Everette Maddox was given to me in a “if you like Bukowski…” sort of gesture, which can go either way very quickly. Many a “if you like Bukowski…” poet becomes such a see-through, cookie-cutter, tough guy bore within the first few pieces that I have to set the collection aside, but Maddox makes the case in his posthumous collection I hope it’s not over, and good-by that he isn’t just another acolyte, but rather his own entity. With all his drinking and curmudgeon-ish lines, there are certainly similarities, and like Bukowski, Maddox strikes me as someone who already saw the bare lightbulb of death at the end of his tunnel and was content to record the final miles in whatever manner they presented themselves. Yet there’s almost a begrudging joy to his bearing witness to life and all the foolishness and heartache littering the way, and a sense of belonging and being a part of his community comes through.
In his poem “Maintenance,” Maddox says “It’s a thankless task / sweeping the halls of consciousness. / My friends are all such fools / I can’t help liking them.” He later contemplates joining these friends at the bar while he gets drunk and talks to the rats. A very Bukowski thing to say or do, but there’s a sweetness to it lacking in others who write about the skid-row life. He muses how these friends don’t think he has any fun, but in his own way, and with his own flask, he does. And just because he’s not with his friends, that doesn’t mean he’s not thinking of them, almost enough so to make him rise and seek them out.
Even in the most glum of moments, he writes of the untouchable silver lining to death’s hand reaching toward him from the gloom. For every sour moment, a tender one lurking beneath. In one of my favorites pieces in the collection, his poem “The Job,” he begins, “It looks like rain / and that’s not / the worst of it. / But in a dream / I get a job. / It happens like this:” and there he goes spinning his dreams and ramshackle pining at you. Some poems are more dry-bone certain of life’s march of shit, but many others belie a poet’s playfulness with words, a hopefulness, a spirit flying in the face of the hard drinking and gruff exterior, which he still plays up in force with all kinds of moody jazz jumping and dark bar soliloquy.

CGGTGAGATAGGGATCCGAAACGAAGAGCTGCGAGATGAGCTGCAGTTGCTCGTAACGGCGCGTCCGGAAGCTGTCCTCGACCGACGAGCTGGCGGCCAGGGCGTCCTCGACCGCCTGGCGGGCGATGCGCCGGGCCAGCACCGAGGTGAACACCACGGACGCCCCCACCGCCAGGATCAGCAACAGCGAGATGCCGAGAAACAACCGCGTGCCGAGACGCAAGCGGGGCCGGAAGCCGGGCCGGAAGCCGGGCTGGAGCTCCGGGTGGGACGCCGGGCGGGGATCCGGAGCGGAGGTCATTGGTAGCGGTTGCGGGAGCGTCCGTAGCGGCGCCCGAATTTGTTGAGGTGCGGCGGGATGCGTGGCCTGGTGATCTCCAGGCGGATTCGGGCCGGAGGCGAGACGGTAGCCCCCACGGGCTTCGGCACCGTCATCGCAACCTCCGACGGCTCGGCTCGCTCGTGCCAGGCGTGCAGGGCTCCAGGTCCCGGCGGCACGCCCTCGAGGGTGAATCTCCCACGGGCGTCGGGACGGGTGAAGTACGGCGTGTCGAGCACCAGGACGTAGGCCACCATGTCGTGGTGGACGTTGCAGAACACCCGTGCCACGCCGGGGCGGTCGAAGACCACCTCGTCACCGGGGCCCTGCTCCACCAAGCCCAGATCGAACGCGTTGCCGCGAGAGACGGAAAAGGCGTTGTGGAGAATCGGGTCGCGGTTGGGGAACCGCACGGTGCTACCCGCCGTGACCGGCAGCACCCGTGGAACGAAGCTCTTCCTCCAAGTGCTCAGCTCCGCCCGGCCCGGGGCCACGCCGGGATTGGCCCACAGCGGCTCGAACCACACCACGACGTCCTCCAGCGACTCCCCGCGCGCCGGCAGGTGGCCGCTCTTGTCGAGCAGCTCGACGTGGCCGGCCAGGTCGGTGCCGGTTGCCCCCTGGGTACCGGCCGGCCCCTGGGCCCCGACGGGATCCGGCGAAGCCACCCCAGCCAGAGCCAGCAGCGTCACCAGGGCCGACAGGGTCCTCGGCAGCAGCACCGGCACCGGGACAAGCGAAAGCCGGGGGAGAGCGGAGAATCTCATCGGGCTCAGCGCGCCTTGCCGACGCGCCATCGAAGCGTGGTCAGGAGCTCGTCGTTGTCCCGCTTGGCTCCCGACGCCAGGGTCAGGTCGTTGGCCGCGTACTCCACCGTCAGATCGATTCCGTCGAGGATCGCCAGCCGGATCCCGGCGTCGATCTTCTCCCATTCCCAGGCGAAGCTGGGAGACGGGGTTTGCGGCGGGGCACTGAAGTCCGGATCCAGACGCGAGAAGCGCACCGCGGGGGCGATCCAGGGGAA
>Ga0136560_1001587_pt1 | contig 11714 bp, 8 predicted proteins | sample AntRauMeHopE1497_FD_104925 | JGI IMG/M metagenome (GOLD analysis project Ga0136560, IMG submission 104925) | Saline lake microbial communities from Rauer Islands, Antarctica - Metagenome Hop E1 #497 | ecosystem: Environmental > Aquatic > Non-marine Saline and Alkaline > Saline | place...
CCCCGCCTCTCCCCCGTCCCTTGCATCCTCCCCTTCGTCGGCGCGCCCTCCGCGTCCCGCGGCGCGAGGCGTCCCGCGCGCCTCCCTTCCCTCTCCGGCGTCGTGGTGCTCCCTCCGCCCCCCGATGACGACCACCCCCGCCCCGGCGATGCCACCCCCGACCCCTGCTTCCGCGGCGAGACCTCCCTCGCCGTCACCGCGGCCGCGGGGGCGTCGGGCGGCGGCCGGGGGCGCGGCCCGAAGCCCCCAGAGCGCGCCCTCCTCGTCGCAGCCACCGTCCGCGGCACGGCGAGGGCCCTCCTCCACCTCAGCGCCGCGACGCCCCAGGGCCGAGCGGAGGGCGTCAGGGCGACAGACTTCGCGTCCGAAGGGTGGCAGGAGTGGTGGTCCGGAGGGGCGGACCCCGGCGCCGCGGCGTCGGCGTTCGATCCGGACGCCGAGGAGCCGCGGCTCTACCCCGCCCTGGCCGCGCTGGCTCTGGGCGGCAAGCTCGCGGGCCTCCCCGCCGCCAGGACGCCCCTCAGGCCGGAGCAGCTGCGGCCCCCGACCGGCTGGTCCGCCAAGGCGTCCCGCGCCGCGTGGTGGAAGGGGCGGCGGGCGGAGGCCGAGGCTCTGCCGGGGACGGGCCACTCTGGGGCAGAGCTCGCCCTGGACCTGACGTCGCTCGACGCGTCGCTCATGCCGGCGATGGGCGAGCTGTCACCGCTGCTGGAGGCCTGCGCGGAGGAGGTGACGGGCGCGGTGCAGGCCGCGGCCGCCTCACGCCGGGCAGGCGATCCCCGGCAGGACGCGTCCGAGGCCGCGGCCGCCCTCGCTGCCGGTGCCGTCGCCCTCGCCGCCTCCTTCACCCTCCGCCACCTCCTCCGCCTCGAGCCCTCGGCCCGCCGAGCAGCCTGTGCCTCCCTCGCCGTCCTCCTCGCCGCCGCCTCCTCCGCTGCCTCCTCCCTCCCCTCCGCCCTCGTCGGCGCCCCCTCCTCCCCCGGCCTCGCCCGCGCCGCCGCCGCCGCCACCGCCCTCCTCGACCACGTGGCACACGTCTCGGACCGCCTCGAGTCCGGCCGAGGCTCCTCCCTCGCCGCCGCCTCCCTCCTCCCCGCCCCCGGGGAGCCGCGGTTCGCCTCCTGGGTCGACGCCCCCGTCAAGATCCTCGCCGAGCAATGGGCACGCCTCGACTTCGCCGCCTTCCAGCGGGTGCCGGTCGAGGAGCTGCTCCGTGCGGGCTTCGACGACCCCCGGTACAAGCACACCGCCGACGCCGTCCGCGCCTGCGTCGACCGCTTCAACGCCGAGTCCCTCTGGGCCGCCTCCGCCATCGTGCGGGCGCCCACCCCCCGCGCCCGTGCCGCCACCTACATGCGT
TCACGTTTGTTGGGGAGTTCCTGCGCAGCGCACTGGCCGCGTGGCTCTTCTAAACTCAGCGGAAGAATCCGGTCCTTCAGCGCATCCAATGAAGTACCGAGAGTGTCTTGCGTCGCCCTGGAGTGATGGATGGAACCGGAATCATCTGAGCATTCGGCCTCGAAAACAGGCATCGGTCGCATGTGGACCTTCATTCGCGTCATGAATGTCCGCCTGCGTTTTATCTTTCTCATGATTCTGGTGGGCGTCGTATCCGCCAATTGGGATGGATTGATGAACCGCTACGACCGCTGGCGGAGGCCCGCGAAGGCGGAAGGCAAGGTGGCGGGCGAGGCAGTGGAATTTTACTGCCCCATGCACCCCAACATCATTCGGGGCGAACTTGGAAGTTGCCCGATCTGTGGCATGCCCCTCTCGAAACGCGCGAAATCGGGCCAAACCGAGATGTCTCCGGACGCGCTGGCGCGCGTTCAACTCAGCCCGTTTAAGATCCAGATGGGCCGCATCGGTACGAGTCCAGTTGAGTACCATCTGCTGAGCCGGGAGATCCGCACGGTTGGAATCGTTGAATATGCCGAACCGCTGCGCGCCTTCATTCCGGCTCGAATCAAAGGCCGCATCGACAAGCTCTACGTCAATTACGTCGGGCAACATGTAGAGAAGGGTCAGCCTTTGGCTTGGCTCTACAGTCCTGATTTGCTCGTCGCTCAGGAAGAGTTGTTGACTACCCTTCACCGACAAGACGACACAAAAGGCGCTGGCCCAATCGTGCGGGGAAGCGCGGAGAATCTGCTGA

Maddox didn’t survive to be another figure in Bukowski’s posthumous shadow. He passed before Buk, in 1989, but these poems still feel alive, like they could have been written ten minutes ago by your buddy down the bar, scrawled on a napkin to surprise you out of your besotted stupor. In fact, the collection contains some of his own napkin notes, with one musing, “Man, if I don’t have to pay cover, I’m gone have god’s own evening.” And he up and did, thankfully leaving us lines and napkins to lead the way down that tunnel toward our own bare lightbulb ending.
I hope it’s not over, and good-by is available from unopress.
- James H